Abu Bakr Tihrani (Persian: ابوبکر طهرانی; died after 1481) was an Iranian[1] secretary, who served under the Timurid, Qara Qoyunlu, and Aq Qoyunlu dynasties in the 15th century. Initially serving in the provincial divan of the Timurid ruler Shah Rukh (r. 1405–1447), Tihrani shifted his allegiance to the rising Qara Qoyunlu leader Jahan Shah (r. 1438–1467), whom he accompanied in his campaigns. However, with the downfall of the Qara Qoyunlu and the rise of the Aq Qoyunlu leader Uzun Hasan (r. 1453–1478), Tihrani eventually joined the latter in April 1469, becoming one of his close companions. He played an influential role in the correspondence of the Aq Qoyunlu, and also became their court historian, composing the Kitab-i Diyarbakriyya in 1473/4, the main account of the Qara Qoyunlu and Aq Qoyunlu. The last mention of Tihrani is in 1481; he probably died not longer after.

Abu Bakr Tihrani
Tihran, Isfahan
Diedafter 1481
Occupation(s)Secretary and court historian
Years activec. 1447–1481
Notable workKitab-i Diyarbakriyya



What is little known of his life can only be found in his book, the Kitab-i Diyarbakriyya. In its introduction, he calls himself "Abu Bakr al-Tihrani al-Isfahani", which implies that he was a native of Tihran, a village adjacent to Isfahan. According to Yaqut al-Hamawi (d. 1229), Tihran was a common place for producing traditionists.[2]



Tihrani first appears during the late reign of the Timurid ruler Shah Rukh (r. 1405–1447), under whom he served in the provincial divan.[3] He was in Shah Rukh's camp at Ray at the time of the latter's death in 1447. Tihrani was later in Isfahan at the time of Sultan Muhammad's murder at the instigation of his brother Babur Mirza. The city was soon captured by the Qara Qoyunlu leader Jahan Shah (r. 1438–1467), who appointed his son Muhammadi Mirza as its governor. Tihrani soon entered into his service, and was appointed an administrator.[2]

He was later part of the retinue of Muhammadi Mirza and Jahan Shah during their expeditions to Damghan and Khurasan in 1457–1458. He wrote down the terms of the peace treaty between Jahan Shah and the Timurid ruler Abu Sa'id Mirza (r. 1451–1469), which was signed by the end of the very year. It is unclear if Tihrani also accompanied Jahan Shah during his battle against the Aq Qoyunlu leader Uzun Hasan (r. 1453–1478) in 1466/7, which resulted in the defeat of the former. It is, however, certain that Tihrani resided in Qazvin during the war between Uzun Hasan and Abu Sa'id Mirza, albeit the reason behind it is obscure.[2]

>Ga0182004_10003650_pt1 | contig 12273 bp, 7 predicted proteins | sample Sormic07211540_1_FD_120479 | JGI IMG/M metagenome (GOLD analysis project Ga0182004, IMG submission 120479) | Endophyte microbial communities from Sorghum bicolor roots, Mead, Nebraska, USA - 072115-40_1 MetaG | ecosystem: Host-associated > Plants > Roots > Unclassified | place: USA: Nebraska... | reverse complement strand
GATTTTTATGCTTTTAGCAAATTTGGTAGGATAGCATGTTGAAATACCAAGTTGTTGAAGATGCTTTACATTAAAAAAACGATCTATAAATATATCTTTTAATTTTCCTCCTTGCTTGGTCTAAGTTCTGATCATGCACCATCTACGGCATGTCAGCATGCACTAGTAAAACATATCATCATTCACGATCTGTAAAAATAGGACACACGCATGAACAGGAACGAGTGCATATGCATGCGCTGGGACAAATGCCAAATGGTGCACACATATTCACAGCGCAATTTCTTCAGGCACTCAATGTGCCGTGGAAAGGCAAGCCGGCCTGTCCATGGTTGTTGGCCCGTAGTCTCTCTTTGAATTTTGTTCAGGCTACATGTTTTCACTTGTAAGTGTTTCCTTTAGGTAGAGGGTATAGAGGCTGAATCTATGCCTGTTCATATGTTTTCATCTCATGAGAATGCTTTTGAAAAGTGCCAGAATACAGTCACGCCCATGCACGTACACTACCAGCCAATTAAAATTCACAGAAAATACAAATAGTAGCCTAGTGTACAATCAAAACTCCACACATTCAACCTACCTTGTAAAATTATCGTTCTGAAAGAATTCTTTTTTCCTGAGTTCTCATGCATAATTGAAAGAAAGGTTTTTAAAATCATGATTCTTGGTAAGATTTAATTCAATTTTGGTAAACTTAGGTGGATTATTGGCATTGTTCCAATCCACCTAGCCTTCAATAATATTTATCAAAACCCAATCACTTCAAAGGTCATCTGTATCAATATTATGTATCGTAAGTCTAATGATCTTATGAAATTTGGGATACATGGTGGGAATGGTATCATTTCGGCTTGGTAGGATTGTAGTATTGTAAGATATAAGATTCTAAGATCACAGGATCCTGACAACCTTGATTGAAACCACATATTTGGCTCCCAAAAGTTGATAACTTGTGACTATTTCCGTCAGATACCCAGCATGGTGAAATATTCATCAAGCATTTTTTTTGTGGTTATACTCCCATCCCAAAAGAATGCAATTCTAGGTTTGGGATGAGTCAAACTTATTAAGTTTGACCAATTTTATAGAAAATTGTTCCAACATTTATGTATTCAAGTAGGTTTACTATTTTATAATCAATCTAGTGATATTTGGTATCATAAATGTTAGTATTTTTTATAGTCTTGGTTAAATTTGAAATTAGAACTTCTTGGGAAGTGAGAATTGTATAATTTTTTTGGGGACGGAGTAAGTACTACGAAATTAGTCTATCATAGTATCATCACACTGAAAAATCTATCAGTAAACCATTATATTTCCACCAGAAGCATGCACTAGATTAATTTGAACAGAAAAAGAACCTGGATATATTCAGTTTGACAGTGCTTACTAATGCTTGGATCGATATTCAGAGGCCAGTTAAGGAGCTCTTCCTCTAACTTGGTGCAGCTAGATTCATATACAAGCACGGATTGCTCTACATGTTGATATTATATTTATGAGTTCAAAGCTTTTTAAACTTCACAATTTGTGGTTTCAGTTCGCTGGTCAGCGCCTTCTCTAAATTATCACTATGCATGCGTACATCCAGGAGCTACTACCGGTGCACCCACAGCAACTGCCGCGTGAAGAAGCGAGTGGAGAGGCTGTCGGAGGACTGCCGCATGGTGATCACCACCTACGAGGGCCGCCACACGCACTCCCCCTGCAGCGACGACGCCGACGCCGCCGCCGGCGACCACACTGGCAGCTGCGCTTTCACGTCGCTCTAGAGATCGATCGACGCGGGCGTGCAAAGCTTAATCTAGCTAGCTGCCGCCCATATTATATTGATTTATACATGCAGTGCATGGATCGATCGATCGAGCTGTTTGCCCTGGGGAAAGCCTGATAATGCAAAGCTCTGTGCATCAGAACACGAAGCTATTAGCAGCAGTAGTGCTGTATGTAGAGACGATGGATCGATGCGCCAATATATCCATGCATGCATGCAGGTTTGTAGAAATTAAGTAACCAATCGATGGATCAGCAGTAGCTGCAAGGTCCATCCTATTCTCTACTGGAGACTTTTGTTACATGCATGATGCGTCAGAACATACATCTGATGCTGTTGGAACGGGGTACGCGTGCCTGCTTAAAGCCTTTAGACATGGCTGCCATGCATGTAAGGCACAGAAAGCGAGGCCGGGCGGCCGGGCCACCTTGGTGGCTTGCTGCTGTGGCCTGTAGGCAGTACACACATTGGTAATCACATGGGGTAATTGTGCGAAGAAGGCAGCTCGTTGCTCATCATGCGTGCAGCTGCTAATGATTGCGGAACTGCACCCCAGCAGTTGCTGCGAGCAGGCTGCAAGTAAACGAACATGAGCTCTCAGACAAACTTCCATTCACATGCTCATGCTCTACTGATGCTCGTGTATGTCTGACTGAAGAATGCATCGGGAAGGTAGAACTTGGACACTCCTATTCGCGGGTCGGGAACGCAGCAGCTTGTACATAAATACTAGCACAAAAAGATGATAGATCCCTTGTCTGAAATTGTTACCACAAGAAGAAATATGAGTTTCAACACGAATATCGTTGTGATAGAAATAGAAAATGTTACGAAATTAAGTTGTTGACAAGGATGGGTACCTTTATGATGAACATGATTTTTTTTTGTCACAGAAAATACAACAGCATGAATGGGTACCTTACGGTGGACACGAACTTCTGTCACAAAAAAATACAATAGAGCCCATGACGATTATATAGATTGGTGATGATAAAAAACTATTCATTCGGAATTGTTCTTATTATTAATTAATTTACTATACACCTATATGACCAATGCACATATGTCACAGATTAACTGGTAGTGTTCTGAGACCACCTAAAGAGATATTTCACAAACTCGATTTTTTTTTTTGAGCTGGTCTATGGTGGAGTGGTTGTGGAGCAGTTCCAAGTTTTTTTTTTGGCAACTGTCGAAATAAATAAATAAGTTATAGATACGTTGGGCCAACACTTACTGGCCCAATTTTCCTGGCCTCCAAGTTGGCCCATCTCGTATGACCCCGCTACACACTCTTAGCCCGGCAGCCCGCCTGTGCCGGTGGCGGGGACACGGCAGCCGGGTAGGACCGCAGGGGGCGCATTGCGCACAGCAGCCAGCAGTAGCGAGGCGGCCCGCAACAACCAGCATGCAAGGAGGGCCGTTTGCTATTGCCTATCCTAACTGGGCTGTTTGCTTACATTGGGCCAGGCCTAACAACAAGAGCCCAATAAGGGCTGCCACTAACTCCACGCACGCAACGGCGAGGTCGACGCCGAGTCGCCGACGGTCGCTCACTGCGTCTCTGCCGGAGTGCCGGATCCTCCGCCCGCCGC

Map of the Aq Qoyunlu realm under Uzun Hasan (r. 1453–1478) in 1478

During his stay in Qazvin, Tihrani encountered Mawlana Shams al-Din, an emissary of Sayyidi Ali Beg, governor of Shiraz, who was en route to Ardabil to submit to Abu Sa'id Mirza. However, Tihrani talked out of him of it; he believed that Abu Sa'id Mirza would eventually be defeated by the Aq Qoyunlu. It turned out to be correct; Abu Sa'id Mirza was soon defeated and killed by the Aq Qoyunlu. Tihrani was subsequently summoned by Uzun Hasan to his court at Ardabil, and entered into his service in April 1469, becoming one of his close companions. This invitation shows that Uzun Hasan admired such distinguished figures.[2]

It was not restricted to Tihrani, other figures that joined the Aq Qoyunlu, including Qazi Isa Savaji and Amir Zahir al-Din Ibrahim Shah, who together with Tihrani were the closest to the court and frequently transmitted the issues and needs of the people.[2] Tihrani played a vital role in shaping Uzun Hasan's royal image through diplomatic correspondence. Using his previous experience as an official of the Timurids, he incorporated their royal ideology into that of the Aq Qoyunlu.[4] Some of his writings are cited in various sources, including a document by Uzun Hasan in Husayn Harawi's Jami al-insha, which reports the appointment of Yadgar Muhammad Mirza to the governorship of Khurasan. The author of the document was Tihrani, albeit he does not mention it. Tihrani also wrote the Arabic letter that Uzun Hasan sent to Qaitbay, the Mamluk ruler of Egypt, and another in Persian to the Qaramanid ruler Pir Ahmad Qaramani. As a result of his secretarial prowess, his reputation expanded as far as India and beyond, even resulting in an invitation to Deccan by Sadr Jahan, which he turned down.[2]

Like the date of his birth, Tihrani's date of death is uncertain. His seal is marked in a scroll from 1481; he most likely died not long after.[2]



Tihrani is notable for composing the Kitab-i Diyarbakriyya, the only historical chronicle that reports the history of the Turkoman dynasties of the Qara Qoyunlu and Aq Qoyunlu in detail.[2]


  1. ^ Manz 2007, p. 245.
  2. ^ a b c d e f g h Langaroodi & Cooper 2015.
  3. ^ Manz 2007, p. 91.
  4. ^ Markiewicz 2019, p. 46.


  • Langaroodi, Reza Rezazadeh; Cooper, John (2015). "Abū Bakr Ṭihrānī". In Madelung, Wilferd; Daftary, Farhad (eds.). Encyclopaedia Islamica Online. Brill Online. ISSN 1875-9831.
  • Manz, Beatrice Forbes (2007). Power, Politics and Religion in Timurid Iran. Cambridge University Press. ISBN 978-1-139-46284-6.
  • Markiewicz, Christopher (2019). The Crisis of Kingship in Late Medieval Islam. Cambridge University Press. ISBN 978-1108492140.